Myers claims that costs will fall with the help of subsidies and manufacturing efficiencies. “There are more subsidies available to farmers and petroleum companies than for power generation and solar. Subsidies do not need to have negative connotations and will be necessary in this field if producers are to compete with the other methods of making power.”
SEMI uses its globalization to collect best practices from around the world and share them with its members. “Although we should not let politics get in the way of best practices, we still need functioning governments and regulations. If we spend more time on improving these, rather than trying to get re-elected, we would probably be better off.”
One of the main trends over the last decade which Myers highlighted has been the continual movement of manufacturing industries to Asia. In the semiconductors sector, the primary reasonfor this move has apparently not been the cheap labor but the tax incentives given by the local community to build the factories. “Today people demand a level playing field. My personal opinion is that the field is level but that some participants are playing and some not. Right now, the US is not competing here and, as long as you are not competing, manufacturing will continue to move to where the competition is located. I don’t see anything stopping a region in the US from getting into direct competition with China or Taiwan. The real risk is that the relocation of manufacturing will bring on the relocation of R&D. Although we currently enjoy creativity and innovation in Silicon Valley, this will eventually go to where the ‘state of the art’ plants are operating.”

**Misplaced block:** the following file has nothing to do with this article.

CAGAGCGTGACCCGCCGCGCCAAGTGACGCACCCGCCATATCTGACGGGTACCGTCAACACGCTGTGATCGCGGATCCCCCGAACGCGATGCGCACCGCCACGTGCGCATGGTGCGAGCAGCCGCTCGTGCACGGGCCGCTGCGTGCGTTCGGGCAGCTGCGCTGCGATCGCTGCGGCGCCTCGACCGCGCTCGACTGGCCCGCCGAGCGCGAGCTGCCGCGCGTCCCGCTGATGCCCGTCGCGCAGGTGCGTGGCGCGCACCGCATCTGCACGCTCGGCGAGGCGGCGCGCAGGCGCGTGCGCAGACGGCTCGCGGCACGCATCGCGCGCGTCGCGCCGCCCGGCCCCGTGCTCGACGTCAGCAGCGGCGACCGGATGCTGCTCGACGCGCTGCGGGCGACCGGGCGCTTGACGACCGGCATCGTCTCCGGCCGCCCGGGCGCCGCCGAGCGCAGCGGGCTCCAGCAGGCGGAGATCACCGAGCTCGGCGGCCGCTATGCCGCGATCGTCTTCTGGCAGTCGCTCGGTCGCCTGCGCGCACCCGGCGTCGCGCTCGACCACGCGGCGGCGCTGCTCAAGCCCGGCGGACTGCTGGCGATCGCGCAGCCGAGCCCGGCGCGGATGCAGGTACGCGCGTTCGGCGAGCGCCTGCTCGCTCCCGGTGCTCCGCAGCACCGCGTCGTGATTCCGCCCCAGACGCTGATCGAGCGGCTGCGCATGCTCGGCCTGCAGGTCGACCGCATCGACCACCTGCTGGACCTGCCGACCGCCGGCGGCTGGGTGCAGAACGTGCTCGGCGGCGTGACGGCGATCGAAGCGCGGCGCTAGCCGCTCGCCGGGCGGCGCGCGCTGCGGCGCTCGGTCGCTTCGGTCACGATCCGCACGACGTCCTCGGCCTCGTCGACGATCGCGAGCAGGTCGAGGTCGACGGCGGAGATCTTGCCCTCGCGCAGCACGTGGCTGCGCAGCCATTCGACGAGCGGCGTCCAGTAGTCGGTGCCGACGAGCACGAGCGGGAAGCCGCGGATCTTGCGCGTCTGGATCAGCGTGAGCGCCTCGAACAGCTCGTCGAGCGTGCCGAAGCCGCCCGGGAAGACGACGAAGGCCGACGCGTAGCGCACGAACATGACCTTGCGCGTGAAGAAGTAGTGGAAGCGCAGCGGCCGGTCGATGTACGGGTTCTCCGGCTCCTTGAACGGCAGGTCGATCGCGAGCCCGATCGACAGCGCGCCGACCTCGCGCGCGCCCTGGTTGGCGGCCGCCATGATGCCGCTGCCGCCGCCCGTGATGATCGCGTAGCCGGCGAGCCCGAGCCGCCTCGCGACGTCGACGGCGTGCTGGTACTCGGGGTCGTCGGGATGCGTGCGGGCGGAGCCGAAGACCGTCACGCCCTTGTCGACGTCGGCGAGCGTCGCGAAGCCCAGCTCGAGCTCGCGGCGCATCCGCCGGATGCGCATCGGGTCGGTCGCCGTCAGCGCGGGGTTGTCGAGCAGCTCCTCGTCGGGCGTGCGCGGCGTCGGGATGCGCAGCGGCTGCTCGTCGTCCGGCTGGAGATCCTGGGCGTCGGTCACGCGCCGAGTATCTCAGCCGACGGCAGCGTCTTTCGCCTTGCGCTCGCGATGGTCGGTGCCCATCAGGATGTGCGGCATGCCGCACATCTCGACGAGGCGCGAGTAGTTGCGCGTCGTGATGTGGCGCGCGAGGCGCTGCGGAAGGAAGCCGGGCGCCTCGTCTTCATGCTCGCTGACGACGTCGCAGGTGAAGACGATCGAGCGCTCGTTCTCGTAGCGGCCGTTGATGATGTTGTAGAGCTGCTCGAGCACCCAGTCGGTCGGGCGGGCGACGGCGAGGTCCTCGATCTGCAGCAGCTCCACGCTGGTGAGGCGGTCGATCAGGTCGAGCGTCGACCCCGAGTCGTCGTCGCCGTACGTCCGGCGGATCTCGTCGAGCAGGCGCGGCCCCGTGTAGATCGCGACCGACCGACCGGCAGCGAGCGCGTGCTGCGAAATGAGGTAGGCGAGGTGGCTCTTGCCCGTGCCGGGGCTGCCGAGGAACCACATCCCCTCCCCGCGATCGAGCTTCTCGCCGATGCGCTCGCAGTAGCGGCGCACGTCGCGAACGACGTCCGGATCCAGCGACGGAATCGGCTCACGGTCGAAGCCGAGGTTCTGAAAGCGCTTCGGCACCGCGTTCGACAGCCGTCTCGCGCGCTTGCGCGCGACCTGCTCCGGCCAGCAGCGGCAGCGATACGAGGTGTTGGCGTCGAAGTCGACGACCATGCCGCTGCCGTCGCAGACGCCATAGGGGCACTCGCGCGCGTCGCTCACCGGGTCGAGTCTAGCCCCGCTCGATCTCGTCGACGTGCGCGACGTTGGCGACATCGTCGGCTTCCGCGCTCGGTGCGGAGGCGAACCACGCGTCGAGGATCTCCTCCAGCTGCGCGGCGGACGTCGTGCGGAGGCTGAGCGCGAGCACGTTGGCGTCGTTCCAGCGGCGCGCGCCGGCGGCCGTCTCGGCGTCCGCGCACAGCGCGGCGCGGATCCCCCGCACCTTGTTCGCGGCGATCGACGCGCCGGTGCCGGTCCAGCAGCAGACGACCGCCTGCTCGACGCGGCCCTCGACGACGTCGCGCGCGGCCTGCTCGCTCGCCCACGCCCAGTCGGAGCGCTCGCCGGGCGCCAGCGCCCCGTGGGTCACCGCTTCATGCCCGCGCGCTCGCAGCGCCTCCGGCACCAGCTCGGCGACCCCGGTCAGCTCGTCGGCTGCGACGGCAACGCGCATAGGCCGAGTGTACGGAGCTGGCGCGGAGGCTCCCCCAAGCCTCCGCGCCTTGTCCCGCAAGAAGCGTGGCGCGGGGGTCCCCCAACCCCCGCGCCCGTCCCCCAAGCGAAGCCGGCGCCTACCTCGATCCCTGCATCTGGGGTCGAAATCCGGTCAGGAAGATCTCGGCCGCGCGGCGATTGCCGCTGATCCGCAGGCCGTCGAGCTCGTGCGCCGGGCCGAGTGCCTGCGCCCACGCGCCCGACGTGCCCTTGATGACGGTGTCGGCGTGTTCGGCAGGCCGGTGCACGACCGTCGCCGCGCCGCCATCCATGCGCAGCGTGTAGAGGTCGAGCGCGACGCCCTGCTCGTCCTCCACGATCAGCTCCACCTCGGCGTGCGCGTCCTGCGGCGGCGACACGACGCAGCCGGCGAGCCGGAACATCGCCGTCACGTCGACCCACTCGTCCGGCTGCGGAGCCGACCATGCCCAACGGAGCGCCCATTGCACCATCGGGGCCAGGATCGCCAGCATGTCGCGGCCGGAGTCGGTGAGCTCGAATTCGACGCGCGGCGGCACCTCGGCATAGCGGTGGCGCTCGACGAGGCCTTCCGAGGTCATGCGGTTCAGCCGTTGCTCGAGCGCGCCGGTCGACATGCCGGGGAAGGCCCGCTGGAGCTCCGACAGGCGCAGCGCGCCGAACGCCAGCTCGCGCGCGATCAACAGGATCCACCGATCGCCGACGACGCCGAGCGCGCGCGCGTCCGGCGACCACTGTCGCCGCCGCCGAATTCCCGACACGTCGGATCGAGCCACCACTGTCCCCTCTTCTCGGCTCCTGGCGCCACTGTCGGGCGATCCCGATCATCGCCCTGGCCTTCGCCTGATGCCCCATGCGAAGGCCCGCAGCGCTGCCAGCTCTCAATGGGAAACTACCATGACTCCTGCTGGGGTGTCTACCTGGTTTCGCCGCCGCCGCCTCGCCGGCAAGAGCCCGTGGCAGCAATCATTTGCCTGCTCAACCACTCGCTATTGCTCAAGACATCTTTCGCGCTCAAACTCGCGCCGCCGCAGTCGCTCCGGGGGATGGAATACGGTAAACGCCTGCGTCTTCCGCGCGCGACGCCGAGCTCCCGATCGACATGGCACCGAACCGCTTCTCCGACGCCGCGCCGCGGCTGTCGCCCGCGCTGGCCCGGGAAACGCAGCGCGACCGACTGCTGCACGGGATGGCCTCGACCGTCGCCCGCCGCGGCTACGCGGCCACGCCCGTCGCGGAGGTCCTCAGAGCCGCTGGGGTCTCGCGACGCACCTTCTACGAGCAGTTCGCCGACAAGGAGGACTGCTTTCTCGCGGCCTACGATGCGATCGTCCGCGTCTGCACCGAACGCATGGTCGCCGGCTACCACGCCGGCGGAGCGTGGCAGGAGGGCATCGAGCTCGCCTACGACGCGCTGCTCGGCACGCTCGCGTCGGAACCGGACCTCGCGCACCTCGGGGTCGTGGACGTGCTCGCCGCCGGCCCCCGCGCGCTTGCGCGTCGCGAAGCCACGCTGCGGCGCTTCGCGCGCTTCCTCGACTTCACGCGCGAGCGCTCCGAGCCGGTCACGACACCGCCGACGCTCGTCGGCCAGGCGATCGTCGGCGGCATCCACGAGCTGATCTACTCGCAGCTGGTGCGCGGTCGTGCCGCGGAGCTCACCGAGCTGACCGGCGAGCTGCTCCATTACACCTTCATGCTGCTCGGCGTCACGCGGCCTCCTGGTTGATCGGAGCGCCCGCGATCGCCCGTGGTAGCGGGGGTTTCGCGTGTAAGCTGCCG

The innovation and technology involved in the semiconductors industry has had a profound influence on human society in the past. As SEMI shifts its focus to related industries, the effect of its members and on society is diversifying and expanding.
Solar has a wide effect in Europe and specifically in Germany. The solar industry has been encouraged to grow rapidly there and to employ people. Myers expects to see this trend duplicated in other regions.